Searching over 5,500,000 cases.


searching
Buy This Entire Record For $7.95

Official citation and/or docket number and footnotes (if any) for this case available with purchase.

Learn more about what you receive with purchase of this case.

STRANSKY v. AMERICAN ISUZU MOTORS

UNITED STATES DISTRICT COURT FOR THE EASTERN DISTRICT OF PENNSYLVANIA


May 25, 1993

MICHAEL STRANSKY, et al.
v.
AMERICAN ISUZU MOTORS, INC., et al.

The opinion of the court was delivered by: BY THE COURT; HARVEY BARTLE, III

MEMORANDUM

 Bartle, J.

 May 25, 1993

 This products liability action arises out of an accident involving an Isuzu Trooper. Defendants, American Isuzu Motors, Inc. and Isuzu Motors America, Inc. ("Isuzu"), removed the case to this Court from the Court of Common Pleas of Philadelphia County, Pennsylvania. Defendants filed their notice of removal after the plaintiffs filed a praecipe and writ of summons but before they filed a complaint. Presently before the Court is the motion of plaintiffs to remand the case on the ground that the jurisdictional amount under 28 U.S.C. § 1332 *fn1" has not been satisfied.

 28 U.S.C. § 1446(b), which governs the removal of cases, provides in pertinent part as follows:

 

The notice of removal of a civil action or proceeding shall be filed within thirty days after the receipt by the defendant, through service or otherwise, of a copy of the initial pleading setting forth the claim for relief upon which such action or proceeding is based, or within thirty days after the service of summons upon the defendant if such initial pleading has then been filed in court and is not required to be served on the defendant, whichever period is shorter.

 (emphasis added).

 Civil actions in the Pennsylvania courts are initiated either by the filing of a complaint or by filing a praecipe for a writ of summons. Unlike a complaint, which sets forth substantial detail about the claim for relief, the writ of summons, which is served on a defendant, merely states, "You are notified that [name of plaintiffs] has (have) commenced an action against you." See Rules 1007 and 1351 of the Pennsylvania Rules of Civil Procedure. Pennsylvania procedure allows a defendant, upon receipt of the writ of summons, to file a praecipe requiring the plaintiff to file a complaint. Failure of plaintiff to do so results in the entry of a judgment of non pros. See Rule 1037.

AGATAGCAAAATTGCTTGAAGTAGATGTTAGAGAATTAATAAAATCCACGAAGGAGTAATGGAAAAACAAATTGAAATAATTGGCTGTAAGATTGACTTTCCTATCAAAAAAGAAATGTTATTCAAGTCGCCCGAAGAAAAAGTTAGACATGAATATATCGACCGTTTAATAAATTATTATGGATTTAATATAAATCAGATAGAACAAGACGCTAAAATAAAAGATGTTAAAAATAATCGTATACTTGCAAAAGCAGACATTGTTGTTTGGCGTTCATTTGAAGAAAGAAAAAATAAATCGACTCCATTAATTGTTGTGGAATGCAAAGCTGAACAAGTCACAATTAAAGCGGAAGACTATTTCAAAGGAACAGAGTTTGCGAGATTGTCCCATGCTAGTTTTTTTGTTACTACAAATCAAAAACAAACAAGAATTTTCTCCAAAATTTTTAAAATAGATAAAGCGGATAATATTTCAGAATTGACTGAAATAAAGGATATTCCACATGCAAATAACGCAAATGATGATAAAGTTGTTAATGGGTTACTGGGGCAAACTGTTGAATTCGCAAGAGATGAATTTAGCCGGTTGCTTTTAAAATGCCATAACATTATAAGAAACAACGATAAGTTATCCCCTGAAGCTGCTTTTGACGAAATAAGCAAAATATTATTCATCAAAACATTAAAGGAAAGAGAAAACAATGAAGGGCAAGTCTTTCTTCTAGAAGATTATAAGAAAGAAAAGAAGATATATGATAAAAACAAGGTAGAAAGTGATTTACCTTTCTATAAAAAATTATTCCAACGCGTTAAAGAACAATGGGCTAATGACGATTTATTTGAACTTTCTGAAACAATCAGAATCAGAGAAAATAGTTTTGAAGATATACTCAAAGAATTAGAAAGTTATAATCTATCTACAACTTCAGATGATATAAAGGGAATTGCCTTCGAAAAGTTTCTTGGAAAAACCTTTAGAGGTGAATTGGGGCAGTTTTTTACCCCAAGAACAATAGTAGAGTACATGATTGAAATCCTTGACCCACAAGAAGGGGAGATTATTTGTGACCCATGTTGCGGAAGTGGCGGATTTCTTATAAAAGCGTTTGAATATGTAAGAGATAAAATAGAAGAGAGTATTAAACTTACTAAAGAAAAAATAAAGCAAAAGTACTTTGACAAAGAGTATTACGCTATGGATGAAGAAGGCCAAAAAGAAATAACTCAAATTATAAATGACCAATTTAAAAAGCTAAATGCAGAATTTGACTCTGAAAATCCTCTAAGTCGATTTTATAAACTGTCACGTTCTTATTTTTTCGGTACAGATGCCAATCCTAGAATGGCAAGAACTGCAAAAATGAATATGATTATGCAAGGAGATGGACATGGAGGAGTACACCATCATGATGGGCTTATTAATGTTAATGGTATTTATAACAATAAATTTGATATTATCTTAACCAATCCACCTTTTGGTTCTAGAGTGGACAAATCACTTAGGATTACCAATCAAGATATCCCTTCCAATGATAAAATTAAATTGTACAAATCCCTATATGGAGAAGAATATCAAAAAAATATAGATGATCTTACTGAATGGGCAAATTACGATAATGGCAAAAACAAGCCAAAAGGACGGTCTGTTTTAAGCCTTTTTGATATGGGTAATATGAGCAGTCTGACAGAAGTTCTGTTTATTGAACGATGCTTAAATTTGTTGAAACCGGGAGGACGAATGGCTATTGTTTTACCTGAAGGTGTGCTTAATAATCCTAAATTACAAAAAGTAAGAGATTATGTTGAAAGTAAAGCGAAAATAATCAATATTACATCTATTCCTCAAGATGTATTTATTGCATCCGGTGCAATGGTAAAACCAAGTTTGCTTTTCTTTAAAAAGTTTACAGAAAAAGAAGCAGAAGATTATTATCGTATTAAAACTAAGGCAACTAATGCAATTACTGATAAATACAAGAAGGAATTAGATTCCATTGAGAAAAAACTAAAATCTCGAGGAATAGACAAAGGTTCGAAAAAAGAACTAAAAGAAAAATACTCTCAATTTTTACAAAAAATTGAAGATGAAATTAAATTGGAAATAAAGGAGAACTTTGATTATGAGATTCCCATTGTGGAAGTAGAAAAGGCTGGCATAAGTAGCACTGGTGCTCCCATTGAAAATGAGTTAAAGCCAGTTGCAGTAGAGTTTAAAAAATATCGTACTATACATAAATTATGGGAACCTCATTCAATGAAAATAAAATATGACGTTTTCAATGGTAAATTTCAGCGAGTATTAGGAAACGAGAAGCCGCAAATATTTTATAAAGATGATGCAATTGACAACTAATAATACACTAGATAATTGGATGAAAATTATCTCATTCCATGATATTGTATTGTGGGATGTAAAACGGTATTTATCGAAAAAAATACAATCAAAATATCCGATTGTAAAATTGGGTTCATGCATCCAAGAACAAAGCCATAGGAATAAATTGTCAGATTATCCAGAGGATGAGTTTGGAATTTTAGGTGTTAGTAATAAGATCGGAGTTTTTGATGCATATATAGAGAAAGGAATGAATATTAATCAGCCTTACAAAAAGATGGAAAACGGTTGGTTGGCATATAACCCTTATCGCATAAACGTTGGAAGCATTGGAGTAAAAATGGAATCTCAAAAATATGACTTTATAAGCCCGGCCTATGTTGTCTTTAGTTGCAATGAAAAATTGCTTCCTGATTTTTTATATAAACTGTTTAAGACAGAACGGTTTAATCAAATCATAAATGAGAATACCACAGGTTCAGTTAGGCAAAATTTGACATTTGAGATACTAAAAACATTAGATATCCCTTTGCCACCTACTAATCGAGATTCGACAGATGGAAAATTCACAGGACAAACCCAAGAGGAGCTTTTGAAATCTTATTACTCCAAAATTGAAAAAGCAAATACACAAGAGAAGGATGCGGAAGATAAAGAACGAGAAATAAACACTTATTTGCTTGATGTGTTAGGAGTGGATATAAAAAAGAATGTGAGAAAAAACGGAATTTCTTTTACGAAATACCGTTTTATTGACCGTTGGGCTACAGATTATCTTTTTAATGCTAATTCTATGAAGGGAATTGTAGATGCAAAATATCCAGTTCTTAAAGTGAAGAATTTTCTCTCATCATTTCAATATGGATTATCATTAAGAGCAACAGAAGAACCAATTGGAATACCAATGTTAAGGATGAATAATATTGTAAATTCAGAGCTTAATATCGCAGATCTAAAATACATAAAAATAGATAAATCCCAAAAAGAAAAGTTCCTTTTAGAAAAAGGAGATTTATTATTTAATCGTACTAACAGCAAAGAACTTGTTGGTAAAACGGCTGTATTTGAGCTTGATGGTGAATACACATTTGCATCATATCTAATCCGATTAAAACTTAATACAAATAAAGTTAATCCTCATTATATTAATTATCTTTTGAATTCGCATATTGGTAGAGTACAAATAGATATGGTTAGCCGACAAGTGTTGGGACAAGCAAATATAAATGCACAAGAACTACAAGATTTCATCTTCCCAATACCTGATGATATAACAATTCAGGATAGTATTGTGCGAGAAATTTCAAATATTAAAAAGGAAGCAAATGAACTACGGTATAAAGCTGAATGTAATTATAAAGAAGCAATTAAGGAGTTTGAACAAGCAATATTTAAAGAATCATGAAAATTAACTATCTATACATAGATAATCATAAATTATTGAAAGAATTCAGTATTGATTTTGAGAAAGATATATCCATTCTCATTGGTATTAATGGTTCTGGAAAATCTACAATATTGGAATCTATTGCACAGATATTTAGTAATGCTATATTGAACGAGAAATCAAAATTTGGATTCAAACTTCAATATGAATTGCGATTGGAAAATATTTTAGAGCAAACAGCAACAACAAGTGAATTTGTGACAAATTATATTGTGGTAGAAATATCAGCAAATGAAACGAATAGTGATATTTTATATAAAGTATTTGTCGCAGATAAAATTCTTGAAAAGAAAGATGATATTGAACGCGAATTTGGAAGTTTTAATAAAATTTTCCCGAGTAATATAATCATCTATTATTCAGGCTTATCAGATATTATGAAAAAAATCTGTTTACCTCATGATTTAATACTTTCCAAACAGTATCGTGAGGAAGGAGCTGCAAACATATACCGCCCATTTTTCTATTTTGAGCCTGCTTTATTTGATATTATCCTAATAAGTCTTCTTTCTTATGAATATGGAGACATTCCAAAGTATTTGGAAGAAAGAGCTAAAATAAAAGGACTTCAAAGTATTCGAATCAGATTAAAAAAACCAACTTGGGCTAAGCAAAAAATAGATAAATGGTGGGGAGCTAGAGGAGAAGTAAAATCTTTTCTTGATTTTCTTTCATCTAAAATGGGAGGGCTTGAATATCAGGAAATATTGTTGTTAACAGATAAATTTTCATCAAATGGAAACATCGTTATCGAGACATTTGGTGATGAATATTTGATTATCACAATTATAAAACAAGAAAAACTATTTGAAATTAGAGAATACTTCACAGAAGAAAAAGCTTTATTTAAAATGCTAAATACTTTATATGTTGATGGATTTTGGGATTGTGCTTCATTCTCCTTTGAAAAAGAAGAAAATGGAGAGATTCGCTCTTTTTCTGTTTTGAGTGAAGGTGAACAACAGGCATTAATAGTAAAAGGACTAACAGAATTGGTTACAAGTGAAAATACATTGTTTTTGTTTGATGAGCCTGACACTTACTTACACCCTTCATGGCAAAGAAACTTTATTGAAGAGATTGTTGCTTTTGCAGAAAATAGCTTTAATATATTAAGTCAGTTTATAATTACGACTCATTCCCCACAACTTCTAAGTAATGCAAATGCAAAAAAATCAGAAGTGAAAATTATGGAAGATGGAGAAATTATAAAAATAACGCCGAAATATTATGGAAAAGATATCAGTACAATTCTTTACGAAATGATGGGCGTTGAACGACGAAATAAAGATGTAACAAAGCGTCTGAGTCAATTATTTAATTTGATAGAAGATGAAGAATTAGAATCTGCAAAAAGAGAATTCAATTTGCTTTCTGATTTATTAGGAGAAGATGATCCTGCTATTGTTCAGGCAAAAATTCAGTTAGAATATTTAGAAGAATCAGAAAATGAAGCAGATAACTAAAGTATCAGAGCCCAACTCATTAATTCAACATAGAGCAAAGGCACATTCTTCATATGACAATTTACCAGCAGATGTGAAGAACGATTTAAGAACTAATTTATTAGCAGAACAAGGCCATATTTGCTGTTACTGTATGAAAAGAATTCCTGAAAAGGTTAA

Until recently, this Court itself was divided as to whether the writ of summons constituted an initial pleading and under what circumstances the receipt of such a writ started the running of the thirty day removal period. See Craig v. Lake Asbestos of Quebec, Ltd., 541 F. Supp. 182 (E.D. Pa. 1982). Compare Nero v. Amtrak, 714 F. Supp. 753 (E.D. Pa. 1989) and Moore v. City of Philadelphia, Civil Action No. 88-1424, 1988 U.S. Dist. LEXIS 4339 (E.D. Pa., May 17, 1988).

 Although it was not brought to the attention of the Court by either party, the Court of Appeals for this Circuit has now resolved the conflicting lines of authority on the question of when an obligation to act under § 1446(b) arises. In Foster v. Mutual Fire, Marine & Inland Ins. Co., 986 F.2d 48, 54 (3d Cir. 1993), the Court held that

 

§ 1446(b) requires defendants to file their Notices of Removal within thirty days after receiving a writ of summons, praecipe or complaint which in themselves provide adequate notice of federal jurisdiction...

 (emphasis added).

 Defendants justify their prompt removal action based on conversations with opposing counsel, and their review of certain documentary information, which gave them "actual notice" of the amount in controversy so as to make the action removable. Alternately, they contend that the case's removability was apparent from the papers filed because those papers establish both diversity of citizenship and the requisite jurisdictional amount. The latter assertion is based on the fact that the "writ did not designate this case as an arbitration matter, which under the local Philadelphia Rules of Court certifies that the amount recoverable is $ 50,000.00 or less."

 Whatever the law may have been previously, the sole question for this Court's determination under Foster is whether the praecipe and writ of summons in this case, which were originally filed in the Court of Common Pleas of Philadelphia County, establish federal jurisdiction on their face. As noted by defendants, diversity of citizenship is plainly shown. These papers, however, are silent on the question of whether the case is arbitratable under Philadelphia Court of Common Pleas practice. *fn2" No presumption exists under Pennsylvania rules that the case is above the arbitration limit. As a consequence it is immaterial whether the cutoff point for compulsory arbitration in Philadelphia is or is not $ 50,000 as represented by the defendants. *fn3" It is also immaterial what independent knowledge a defendant may have as to the size and nature of the case. Since the praecipe and writ of summons themselves do not show within their four corners the requisite federal jurisdictional amount in controversy, Foster establishes that the removal here was in error. The case will be remanded to the Court of Common Pleas of Philadelphia County, without prejudice.

 ORDER

 AND NOW, this 25th day of May, 1993, for the reasons set forth in the foregoing Memorandum, it is hereby ORDERED that the motion of plaintiffs for remand to the Court of Common Pleas of Philadelphia County is GRANTED.

 BY THE COURT:

 Harvey Bartle, III, J.


Buy This Entire Record For $7.95

Official citation and/or docket number and footnotes (if any) for this case available with purchase.

Learn more about what you receive with purchase of this case.